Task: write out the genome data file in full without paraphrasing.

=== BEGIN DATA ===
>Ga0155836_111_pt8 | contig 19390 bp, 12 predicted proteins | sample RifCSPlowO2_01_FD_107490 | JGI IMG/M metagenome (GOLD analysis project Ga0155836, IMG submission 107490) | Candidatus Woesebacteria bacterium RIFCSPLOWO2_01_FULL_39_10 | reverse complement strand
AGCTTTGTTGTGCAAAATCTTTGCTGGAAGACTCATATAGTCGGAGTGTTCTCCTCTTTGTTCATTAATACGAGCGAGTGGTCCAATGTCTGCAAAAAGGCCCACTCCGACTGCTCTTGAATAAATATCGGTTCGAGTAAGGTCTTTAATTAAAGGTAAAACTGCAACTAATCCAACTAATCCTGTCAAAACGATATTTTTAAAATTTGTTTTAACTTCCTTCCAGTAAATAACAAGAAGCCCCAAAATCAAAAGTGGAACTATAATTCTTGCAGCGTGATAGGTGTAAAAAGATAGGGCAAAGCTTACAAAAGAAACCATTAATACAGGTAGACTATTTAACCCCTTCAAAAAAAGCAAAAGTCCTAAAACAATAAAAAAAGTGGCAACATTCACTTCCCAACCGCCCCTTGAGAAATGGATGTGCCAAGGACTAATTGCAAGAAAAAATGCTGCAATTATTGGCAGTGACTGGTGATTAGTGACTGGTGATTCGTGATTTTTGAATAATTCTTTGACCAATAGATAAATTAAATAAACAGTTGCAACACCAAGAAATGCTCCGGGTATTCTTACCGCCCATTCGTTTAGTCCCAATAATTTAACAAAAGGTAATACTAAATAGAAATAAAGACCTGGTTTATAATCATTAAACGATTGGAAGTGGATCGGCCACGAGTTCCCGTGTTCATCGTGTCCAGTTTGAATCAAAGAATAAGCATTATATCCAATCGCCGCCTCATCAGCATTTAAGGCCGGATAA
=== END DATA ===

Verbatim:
>Ga0155836_111_pt8 | contig 19390 bp, 12 predicted proteins | sample RifCSPlowO2_01_FD_107490 | JGI IMG/M metagenome (GOLD analysis project Ga0155836, IMG submission 107490) | Candidatus Woesebacteria bacterium RIFCSPLOWO2_01_FULL_39_10 | reverse complement strand
AGCTTTGTTGTGCAAAATCTTTGCTGGAAGACTCATATAGTCGGAGTGTTCTCCTCTTTGTTCATTAATACGAGCGAGTGGTCCAATGTCTGCAAAAAGGCCCACTCCGACTGCTCTTGAATAAATATCGGTTCGAGTAAGGTCTTTAATTAAAGGTAAAACTGCAACTAATCCAACTAATCCTGTCAAAACGATATTTTTAAAATTTGTTTTAACTTCCTTCCAGTAAATAACAAGAAGCCCCAAAATCAAAAGTGGAACTATAATTCTTGCAGCGTGATAGGTGTAAAAAGATAGGGCAAAGCTTACAAAAGAAACCATTAATACAGGTAGACTATTTAACCCCTTCAAAAAAAGCAAAAGTCCTAAAACAATAAAAAAAGTGGCAACATTCACTTCCCAACCGCCCCTTGAGAAATGGATGTGCCAAGGACTAATTGCAAGAAAAAATGCTGCAATTATTGGCAGTGACTGGTGATTAGTGACTGGTGATTCGTGATTTTTGAATAATTCTTTGACCAATAGATAAATTAAATAAACAGTTGCAACACCAAGAAATGCTCCGGGTATTCTTACCGCCCATTCGTTTAGTCCCAATAATTTAACAAAAGGTAATACTAAATAGAAATAAAGACCTGGTTTATAATCATTAAACGATTGGAAGTGGATCGGCCACGAGTTCCCGTGTTCATCGTGTCCAGTTTGAATCAAAGAATAAGCATTATATCCAATCGCCGCCTCATCAGCATTTAAGGCCGGATAA